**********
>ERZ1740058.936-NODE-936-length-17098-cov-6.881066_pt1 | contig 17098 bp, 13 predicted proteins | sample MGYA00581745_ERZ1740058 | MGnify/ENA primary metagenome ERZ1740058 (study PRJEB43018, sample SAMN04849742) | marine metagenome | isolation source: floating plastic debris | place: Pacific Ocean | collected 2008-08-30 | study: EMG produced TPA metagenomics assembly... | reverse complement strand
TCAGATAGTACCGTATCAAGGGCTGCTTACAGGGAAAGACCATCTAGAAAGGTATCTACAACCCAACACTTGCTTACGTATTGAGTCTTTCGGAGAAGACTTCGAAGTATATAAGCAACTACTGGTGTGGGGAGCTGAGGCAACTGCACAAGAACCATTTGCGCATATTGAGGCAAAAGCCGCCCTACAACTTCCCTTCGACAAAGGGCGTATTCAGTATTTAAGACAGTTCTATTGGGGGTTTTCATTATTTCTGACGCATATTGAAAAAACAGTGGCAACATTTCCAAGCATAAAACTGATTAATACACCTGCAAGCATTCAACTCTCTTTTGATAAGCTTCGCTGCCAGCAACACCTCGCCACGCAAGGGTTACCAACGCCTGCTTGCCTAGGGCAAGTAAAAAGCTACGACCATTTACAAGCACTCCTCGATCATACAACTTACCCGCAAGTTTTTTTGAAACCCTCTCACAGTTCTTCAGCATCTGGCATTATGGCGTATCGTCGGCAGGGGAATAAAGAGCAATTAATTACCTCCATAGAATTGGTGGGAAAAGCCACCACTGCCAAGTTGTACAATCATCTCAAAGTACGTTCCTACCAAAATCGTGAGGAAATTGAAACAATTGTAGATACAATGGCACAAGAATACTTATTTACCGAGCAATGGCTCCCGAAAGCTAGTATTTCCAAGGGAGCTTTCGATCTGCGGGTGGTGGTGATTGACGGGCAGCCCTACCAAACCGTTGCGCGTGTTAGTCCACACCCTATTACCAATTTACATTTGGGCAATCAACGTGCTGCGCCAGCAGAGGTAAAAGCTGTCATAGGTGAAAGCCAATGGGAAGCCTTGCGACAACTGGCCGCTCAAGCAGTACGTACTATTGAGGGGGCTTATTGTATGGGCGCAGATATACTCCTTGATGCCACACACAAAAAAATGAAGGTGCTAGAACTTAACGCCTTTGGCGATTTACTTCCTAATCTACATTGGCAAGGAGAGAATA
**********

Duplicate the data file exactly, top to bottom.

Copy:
>ERZ1740058.936-NODE-936-length-17098-cov-6.881066_pt1 | contig 17098 bp, 13 predicted proteins | sample MGYA00581745_ERZ1740058 | MGnify/ENA primary metagenome ERZ1740058 (study PRJEB43018, sample SAMN04849742) | marine metagenome | isolation source: floating plastic debris | place: Pacific Ocean | collected 2008-08-30 | study: EMG produced TPA metagenomics assembly... | reverse complement strand
TCAGATAGTACCGTATCAAGGGCTGCTTACAGGGAAAGACCATCTAGAAAGGTATCTACAACCCAACACTTGCTTACGTATTGAGTCTTTCGGAGAAGACTTCGAAGTATATAAGCAACTACTGGTGTGGGGAGCTGAGGCAACTGCACAAGAACCATTTGCGCATATTGAGGCAAAAGCCGCCCTACAACTTCCCTTCGACAAAGGGCGTATTCAGTATTTAAGACAGTTCTATTGGGGGTTTTCATTATTTCTGACGCATATTGAAAAAACAGTGGCAACATTTCCAAGCATAAAACTGATTAATACACCTGCAAGCATTCAACTCTCTTTTGATAAGCTTCGCTGCCAGCAACACCTCGCCACGCAAGGGTTACCAACGCCTGCTTGCCTAGGGCAAGTAAAAAGCTACGACCATTTACAAGCACTCCTCGATCATACAACTTACCCGCAAGTTTTTTTGAAACCCTCTCACAGTTCTTCAGCATCTGGCATTATGGCGTATCGTCGGCAGGGGAATAAAGAGCAATTAATTACCTCCATAGAATTGGTGGGAAAAGCCACCACTGCCAAGTTGTACAATCATCTCAAAGTACGTTCCTACCAAAATCGTGAGGAAATTGAAACAATTGTAGATACAATGGCACAAGAATACTTATTTACCGAGCAATGGCTCCCGAAAGCTAGTATTTCCAAGGGAGCTTTCGATCTGCGGGTGGTGGTGATTGACGGGCAGCCCTACCAAACCGTTGCGCGTGTTAGTCCACACCCTATTACCAATTTACATTTGGGCAATCAACGTGCTGCGCCAGCAGAGGTAAAAGCTGTCATAGGTGAAAGCCAATGGGAAGCCTTGCGACAACTGGCCGCTCAAGCAGTACGTACTATTGAGGGGGCTTATTGTATGGGCGCAGATATACTCCTTGATGCCACACACAAAAAAATGAAGGTGCTAGAACTTAACGCCTTTGGCGATTTACTTCCTAATCTACATTGGCAAGGAGAGAATA